From national politicians to our high school acquaintances on Facebook, many of the people we encounter every day spread fake news stories, pseudoscience, or the latest scam without batting an eye. The ability to determine whether or not this information is false is called critical thinking — and it’s in high demand in today’s workforce.
Unfortunately, it’s also in short supply.
This past May, MindEdge Learning tested the critical thinking skills of more than 1,000 young adults between the ages of 18 and 31. While 59 percent of the participants were confident of their critical thinking skills, 52 percent of participants failed the test.
“The large gap between confidence and performance suggests that for many young professionals, critical thinking and digital literacy represent a potentially serious problem,” says Frank Connolly, director of communications and research at MindEdge. “What’s so serious is that a lot of these young people don’t know what they don’t know. They lack basic awareness about their own strengths and weaknesses. Perhaps that’s because, as digital natives who’ve pretty much grown up online, they have supreme confidence in their own online skills. But that confidence is, at least in this instance, badly misplaced. And if these young people don’t realize they’ve got a problem with critical thinking and digital literacy, how are they ever going to fix it?”
Identifying the Source
First, let’s make something clear: Not everything on the internet is true. There’s a lot of fake information out there, and a lot of bots and people dedicated to spreading it. In fact, a recent study shows that 38 percent of statistics are simply made up on the spot.
The previous statistic was made up on the spot by the writer of this article, but you may have been ready to believe it. Fake information is easy to propagate, and a workforce that lacks the ability to distinguish real information from false information could signify a serious problem for corporate America — especially if the problem isn’t limited to young professionals who are still developing in their careers.
“We don’t know if older people have these same problems with identifying false online content; it’s possible that older folks would fare just as poorly on our quiz,” Connolly notes. “But it’s also possible that young people, who’ve grown up in an era when information is instantly available, have less patience with the process of gathering information, are less inclined to think of looking at multiple sources, and are generally less skeptical by nature because of how they’ve grown up. That’s a question we intend to pursue in our future research.”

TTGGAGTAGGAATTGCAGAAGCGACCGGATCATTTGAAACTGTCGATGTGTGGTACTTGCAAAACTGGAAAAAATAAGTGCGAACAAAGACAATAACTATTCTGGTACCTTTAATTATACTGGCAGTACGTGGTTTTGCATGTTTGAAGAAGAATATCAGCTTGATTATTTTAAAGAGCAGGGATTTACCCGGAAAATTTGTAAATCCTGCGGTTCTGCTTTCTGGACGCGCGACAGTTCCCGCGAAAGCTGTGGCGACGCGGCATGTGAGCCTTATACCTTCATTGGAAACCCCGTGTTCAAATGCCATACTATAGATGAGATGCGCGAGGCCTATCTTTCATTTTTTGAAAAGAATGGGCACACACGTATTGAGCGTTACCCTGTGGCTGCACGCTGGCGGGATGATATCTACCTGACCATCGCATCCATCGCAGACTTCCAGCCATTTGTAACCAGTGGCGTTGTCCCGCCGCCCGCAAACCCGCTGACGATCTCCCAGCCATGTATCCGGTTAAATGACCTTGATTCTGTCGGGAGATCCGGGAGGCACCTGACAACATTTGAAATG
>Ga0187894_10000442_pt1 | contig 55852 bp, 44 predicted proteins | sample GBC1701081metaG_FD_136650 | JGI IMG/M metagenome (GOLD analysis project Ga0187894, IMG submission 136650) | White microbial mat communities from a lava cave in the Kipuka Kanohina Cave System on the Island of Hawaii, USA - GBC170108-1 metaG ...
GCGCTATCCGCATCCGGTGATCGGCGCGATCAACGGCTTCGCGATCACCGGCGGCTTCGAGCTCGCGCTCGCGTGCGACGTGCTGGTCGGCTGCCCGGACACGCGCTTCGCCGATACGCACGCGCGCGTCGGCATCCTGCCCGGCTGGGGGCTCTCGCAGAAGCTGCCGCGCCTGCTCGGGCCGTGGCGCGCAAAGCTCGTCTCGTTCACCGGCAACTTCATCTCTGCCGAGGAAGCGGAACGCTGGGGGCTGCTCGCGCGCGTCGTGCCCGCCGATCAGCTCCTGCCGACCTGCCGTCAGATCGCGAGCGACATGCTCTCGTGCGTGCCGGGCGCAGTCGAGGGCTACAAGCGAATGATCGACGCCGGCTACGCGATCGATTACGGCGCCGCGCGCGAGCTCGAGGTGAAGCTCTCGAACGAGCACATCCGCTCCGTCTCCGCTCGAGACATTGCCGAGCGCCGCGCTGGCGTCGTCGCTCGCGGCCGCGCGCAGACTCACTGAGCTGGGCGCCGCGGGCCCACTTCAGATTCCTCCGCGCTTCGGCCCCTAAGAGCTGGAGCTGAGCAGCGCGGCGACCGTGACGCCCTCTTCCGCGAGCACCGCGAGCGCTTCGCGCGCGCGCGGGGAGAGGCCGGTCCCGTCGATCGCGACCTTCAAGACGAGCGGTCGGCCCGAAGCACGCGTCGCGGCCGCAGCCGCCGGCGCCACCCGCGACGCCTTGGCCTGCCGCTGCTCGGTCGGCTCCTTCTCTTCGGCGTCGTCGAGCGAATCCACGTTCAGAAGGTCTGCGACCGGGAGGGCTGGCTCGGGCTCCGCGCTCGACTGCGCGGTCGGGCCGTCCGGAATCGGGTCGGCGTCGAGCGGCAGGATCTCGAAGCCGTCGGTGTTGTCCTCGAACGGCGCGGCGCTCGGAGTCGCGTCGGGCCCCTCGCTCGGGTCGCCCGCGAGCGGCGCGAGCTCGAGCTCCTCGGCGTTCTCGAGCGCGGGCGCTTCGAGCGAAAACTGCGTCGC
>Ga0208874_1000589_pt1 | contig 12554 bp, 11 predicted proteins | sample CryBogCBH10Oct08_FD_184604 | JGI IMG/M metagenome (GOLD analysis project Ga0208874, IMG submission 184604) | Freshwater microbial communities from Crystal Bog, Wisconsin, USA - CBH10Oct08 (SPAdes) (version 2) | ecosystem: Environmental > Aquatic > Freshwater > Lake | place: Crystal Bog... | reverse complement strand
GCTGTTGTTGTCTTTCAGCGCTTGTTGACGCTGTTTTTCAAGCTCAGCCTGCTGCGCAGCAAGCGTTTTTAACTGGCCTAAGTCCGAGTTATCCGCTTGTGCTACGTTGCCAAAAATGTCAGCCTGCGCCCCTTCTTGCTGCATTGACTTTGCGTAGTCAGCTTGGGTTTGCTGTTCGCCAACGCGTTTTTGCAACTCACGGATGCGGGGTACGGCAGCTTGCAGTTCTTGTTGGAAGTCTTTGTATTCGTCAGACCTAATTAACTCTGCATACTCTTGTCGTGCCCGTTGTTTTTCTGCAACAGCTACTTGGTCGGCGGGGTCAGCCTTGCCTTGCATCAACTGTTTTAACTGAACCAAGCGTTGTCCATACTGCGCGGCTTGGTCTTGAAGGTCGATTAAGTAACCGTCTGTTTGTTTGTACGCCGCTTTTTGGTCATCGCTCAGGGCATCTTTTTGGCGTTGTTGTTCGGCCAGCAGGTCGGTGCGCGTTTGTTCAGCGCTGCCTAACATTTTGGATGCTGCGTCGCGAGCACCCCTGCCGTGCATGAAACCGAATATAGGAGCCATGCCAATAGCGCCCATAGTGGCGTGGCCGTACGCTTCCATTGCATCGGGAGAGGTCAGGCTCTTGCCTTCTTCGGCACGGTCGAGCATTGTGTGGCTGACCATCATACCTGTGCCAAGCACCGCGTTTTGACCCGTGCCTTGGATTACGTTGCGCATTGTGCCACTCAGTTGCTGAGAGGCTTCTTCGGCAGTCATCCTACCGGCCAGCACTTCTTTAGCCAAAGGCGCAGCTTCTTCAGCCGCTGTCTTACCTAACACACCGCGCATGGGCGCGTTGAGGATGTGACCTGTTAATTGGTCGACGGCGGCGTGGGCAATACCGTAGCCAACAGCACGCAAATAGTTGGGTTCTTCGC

As a capitalist society, we have a tendency to push young people into the workforce so that they can produce and contribute. Because of this, many business programs are cutting out non-business classes from the curriculum, such as literature, philosophy, and art — classes that have generally been understood to teach critical thinking skills.
“On the question of whether colleges and universities need to maintain liberal arts requirements to foster critical thinking: It would be nice, but it’s probably not necessary,” Connolly says. “Critical thinking can be taught broadly as an academic discipline, but if we’re talking about critical thinking as it applies to online content, that’s a narrower issue. It’s really a set of habits: be skeptical, ask questions, use multiple sources, double-check everything. Colleges and universities definitely need to be emphasizing those skills and those habits, whether in liberal arts courses or other types of courses.”
Self-Analysis Is Hard
If you can’t think critically, you can’t properly analyze your own behavior or the behavior of others. It’s no surprise, then, that survey respondents were woefully overconfident of not only their own soft skills, but also those of their peers, with 75 percent of respondents saying that their peers were equally as well-trained in terms of critical thinking and other skills.
“On one level, it shouldn’t be a surprise that a lot of people seem overly confident of their critical thinking skills,” Connolly says. “But regardless of the specific numbers, it’s obviously a widespread problem, and it’s potentially more serious because so many people don’t even realize they have a problem. Increasing self-awareness among young people is obviously important, but it’s just as important that employers be aware of this issue, too, and be prepared to invest in training their new employees in critical thinking skills.”
Even if the nation’s education system vowed to tackle this problem tomorrow, the results would take years to show. It’s up to businesses to offer training in the soft skills they want their employees to have. The good news: 87 percent of the participants in MindEdge’s study said soft skills can be taught, which means most young workers would be open to just such training.
“If businesses are truly concerned about their employees’ critical thinking skills, they should consider investing in training that focuses specifically on critical thinking and digital literacy,” Connolly says. “We think that young employees would be receptive to that, and that the investment would pay off for both employers and employees.”